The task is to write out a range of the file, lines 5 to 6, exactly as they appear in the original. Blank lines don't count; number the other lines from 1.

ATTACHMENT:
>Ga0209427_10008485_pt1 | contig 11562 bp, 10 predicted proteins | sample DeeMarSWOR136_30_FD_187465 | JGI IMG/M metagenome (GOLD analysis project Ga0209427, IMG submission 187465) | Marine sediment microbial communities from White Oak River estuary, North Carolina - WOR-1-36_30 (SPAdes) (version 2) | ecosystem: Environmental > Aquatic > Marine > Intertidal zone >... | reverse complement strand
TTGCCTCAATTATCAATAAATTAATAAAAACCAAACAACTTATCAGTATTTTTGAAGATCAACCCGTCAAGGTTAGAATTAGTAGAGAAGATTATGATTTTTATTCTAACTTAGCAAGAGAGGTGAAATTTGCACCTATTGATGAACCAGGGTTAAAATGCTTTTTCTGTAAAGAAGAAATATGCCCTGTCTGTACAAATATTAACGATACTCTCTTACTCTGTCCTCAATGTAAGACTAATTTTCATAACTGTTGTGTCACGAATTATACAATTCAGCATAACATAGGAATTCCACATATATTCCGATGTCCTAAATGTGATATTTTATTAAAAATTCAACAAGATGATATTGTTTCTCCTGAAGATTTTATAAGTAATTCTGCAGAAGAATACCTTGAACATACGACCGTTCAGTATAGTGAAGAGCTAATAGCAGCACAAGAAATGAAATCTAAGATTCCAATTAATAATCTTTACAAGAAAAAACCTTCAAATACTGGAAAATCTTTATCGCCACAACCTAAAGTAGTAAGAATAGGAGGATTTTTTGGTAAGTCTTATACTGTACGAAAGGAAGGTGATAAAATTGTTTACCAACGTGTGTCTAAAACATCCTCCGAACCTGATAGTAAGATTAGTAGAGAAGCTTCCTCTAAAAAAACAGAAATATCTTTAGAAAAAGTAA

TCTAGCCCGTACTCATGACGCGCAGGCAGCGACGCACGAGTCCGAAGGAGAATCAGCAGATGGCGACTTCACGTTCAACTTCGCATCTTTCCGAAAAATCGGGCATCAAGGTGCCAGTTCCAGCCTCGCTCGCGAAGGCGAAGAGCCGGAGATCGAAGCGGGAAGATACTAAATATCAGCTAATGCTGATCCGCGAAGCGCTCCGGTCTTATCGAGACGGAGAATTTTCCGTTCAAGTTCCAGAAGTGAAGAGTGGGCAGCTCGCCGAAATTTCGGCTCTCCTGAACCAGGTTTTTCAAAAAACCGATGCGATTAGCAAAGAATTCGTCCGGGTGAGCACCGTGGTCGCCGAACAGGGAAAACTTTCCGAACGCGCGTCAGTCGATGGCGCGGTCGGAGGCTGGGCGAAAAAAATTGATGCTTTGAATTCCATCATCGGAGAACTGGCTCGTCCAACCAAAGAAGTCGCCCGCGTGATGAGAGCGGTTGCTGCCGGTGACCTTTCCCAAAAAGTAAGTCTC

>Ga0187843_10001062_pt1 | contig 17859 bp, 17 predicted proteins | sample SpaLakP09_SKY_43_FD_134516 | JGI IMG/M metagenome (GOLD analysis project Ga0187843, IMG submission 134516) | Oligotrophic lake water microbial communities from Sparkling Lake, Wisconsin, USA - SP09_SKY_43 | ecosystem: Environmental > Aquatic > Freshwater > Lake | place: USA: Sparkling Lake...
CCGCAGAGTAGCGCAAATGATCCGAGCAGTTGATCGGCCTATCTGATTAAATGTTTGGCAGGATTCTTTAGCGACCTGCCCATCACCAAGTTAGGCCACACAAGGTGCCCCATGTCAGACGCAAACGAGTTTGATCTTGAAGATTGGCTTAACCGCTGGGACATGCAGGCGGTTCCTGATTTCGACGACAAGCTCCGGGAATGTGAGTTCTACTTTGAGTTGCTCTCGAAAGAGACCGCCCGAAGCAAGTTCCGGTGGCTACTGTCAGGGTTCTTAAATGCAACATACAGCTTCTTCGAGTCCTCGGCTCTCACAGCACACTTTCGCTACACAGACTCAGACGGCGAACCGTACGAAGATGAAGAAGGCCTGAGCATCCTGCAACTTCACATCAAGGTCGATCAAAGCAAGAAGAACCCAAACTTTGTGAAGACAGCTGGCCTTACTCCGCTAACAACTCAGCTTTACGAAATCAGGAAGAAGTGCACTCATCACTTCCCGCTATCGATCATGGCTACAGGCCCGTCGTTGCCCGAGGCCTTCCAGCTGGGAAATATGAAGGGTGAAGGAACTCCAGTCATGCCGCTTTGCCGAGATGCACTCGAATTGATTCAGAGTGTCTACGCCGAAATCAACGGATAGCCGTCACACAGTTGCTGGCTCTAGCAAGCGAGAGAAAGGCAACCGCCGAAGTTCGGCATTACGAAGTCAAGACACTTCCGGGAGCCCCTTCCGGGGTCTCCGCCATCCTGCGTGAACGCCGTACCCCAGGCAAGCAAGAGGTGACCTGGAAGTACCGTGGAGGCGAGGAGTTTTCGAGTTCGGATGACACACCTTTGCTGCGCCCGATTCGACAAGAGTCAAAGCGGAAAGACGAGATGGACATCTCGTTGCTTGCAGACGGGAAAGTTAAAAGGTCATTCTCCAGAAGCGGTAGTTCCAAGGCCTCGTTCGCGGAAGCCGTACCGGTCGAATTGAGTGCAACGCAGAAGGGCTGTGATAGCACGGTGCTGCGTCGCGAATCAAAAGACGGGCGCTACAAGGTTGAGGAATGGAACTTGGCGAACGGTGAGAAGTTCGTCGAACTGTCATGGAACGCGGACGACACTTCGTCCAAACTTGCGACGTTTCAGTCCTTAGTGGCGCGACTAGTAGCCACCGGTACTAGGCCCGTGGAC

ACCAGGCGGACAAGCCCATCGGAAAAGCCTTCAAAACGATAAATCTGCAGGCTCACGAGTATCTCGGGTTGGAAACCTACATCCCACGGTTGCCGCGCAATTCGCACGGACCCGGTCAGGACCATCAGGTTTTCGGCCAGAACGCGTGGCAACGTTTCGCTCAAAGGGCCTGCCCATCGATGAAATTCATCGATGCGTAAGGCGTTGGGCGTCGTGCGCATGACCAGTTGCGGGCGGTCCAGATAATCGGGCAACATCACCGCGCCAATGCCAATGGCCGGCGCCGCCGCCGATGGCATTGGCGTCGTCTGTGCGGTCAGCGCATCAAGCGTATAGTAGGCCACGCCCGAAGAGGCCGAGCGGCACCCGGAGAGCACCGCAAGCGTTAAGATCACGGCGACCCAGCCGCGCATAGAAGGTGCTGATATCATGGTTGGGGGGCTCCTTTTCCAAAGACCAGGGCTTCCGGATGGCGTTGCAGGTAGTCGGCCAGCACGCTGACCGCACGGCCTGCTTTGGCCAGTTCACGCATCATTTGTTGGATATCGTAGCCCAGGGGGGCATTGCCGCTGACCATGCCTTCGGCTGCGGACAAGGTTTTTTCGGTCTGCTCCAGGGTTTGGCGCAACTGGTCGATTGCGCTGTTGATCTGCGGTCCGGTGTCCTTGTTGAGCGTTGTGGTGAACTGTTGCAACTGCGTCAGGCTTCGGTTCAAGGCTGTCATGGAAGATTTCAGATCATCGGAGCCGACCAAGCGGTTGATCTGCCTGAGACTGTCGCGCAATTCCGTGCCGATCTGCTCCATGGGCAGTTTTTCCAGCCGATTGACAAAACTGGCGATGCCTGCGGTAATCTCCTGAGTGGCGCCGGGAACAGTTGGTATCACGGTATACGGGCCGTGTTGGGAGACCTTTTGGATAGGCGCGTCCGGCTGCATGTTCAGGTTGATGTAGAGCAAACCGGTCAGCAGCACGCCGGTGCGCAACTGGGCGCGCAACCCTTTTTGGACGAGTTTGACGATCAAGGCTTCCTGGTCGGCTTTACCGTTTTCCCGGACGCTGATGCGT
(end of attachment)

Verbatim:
CCGCAGAGTAGCGCAAATGATCCGAGCAGTTGATCGGCCTATCTGATTAAATGTTTGGCAGGATTCTTTAGCGACCTGCCCATCACCAAGTTAGGCCACACAAGGTGCCCCATGTCAGACGCAAACGAGTTTGATCTTGAAGATTGGCTTAACCGCTGGGACATGCAGGCGGTTCCTGATTTCGACGACAAGCTCCGGGAATGTGAGTTCTACTTTGAGTTGCTCTCGAAAGAGACCGCCCGAAGCAAGTTCCGGTGGCTACTGTCAGGGTTCTTAAATGCAACATACAGCTTCTTCGAGTCCTCGGCTCTCACAGCACACTTTCGCTACACAGACTCAGACGGCGAACCGTACGAAGATGAAGAAGGCCTGAGCATCCTGCAACTTCACATCAAGGTCGATCAAAGCAAGAAGAACCCAAACTTTGTGAAGACAGCTGGCCTTACTCCGCTAACAACTCAGCTTTACGAAATCAGGAAGAAGTGCACTCATCACTTCCCGCTATCGATCATGGCTACAGGCCCGTCGTTGCCCGAGGCCTTCCAGCTGGGAAATATGAAGGGTGAAGGAACTCCAGTCATGCCGCTTTGCCGAGATGCACTCGAATTGATTCAGAGTGTCTACGCCGAAATCAACGGATAGCCGTCACACAGTTGCTGGCTCTAGCAAGCGAGAGAAAGGCAACCGCCGAAGTTCGGCATTACGAAGTCAAGACACTTCCGGGAGCCCCTTCCGGGGTCTCCGCCATCCTGCGTGAACGCCGTACCCCAGGCAAGCAAGAGGTGACCTGGAAGTACCGTGGAGGCGAGGAGTTTTCGAGTTCGGATGACACACCTTTGCTGCGCCCGATTCGACAAGAGTCAAAGCGGAAAGACGAGATGGACATCTCGTTGCTTGCAGACGGGAAAGTTAAAAGGTCATTCTCCAGAAGCGGTAGTTCCAAGGCCTCGTTCGCGGAAGCCGTACCGGTCGAATTGAGTGCAACGCAGAAGGGCTGTGATAGCACGGTGCTGCGTCGCGAATCAAAAGACGGGCGCTACAAGGTTGAGGAATGGAACTTGGCGAACGGTGAGAAGTTCGTCGAACTGTCATGGAACGCGGACGACACTTCGTCCAAACTTGCGACGTTTCAGTCCTTAGTGGCGCGACTAGTAGCCACCGGTACTAGGCCCGTGGAC

ACCAGGCGGACAAGCCCATCGGAAAAGCCTTCAAAACGATAAATCTGCAGGCTCACGAGTATCTCGGGTTGGAAACCTACATCCCACGGTTGCCGCGCAATTCGCACGGACCCGGTCAGGACCATCAGGTTTTCGGCCAGAACGCGTGGCAACGTTTCGCTCAAAGGGCCTGCCCATCGATGAAATTCATCGATGCGTAAGGCGTTGGGCGTCGTGCGCATGACCAGTTGCGGGCGGTCCAGATAATCGGGCAACATCACCGCGCCAATGCCAATGGCCGGCGCCGCCGCCGATGGCATTGGCGTCGTCTGTGCGGTCAGCGCATCAAGCGTATAGTAGGCCACGCCCGAAGAGGCCGAGCGGCACCCGGAGAGCACCGCAAGCGTTAAGATCACGGCGACCCAGCCGCGCATAGAAGGTGCTGATATCATGGTTGGGGGGCTCCTTTTCCAAAGACCAGGGCTTCCGGATGGCGTTGCAGGTAGTCGGCCAGCACGCTGACCGCACGGCCTGCTTTGGCCAGTTCACGCATCATTTGTTGGATATCGTAGCCCAGGGGGGCATTGCCGCTGACCATGCCTTCGGCTGCGGACAAGGTTTTTTCGGTCTGCTCCAGGGTTTGGCGCAACTGGTCGATTGCGCTGTTGATCTGCGGTCCGGTGTCCTTGTTGAGCGTTGTGGTGAACTGTTGCAACTGCGTCAGGCTTCGGTTCAAGGCTGTCATGGAAGATTTCAGATCATCGGAGCCGACCAAGCGGTTGATCTGCCTGAGACTGTCGCGCAATTCCGTGCCGATCTGCTCCATGGGCAGTTTTTCCAGCCGATTGACAAAACTGGCGATGCCTGCGGTAATCTCCTGAGTGGCGCCGGGAACAGTTGGTATCACGGTATACGGGCCGTGTTGGGAGACCTTTTGGATAGGCGCGTCCGGCTGCATGTTCAGGTTGATGTAGAGCAAACCGGTCAGCAGCACGCCGGTGCGCAACTGGGCGCGCAACCCTTTTTGGACGAGTTTGACGATCAAGGCTTCCTGGTCGGCTTTACCGTTTTCCCGGACGCTGATGCGT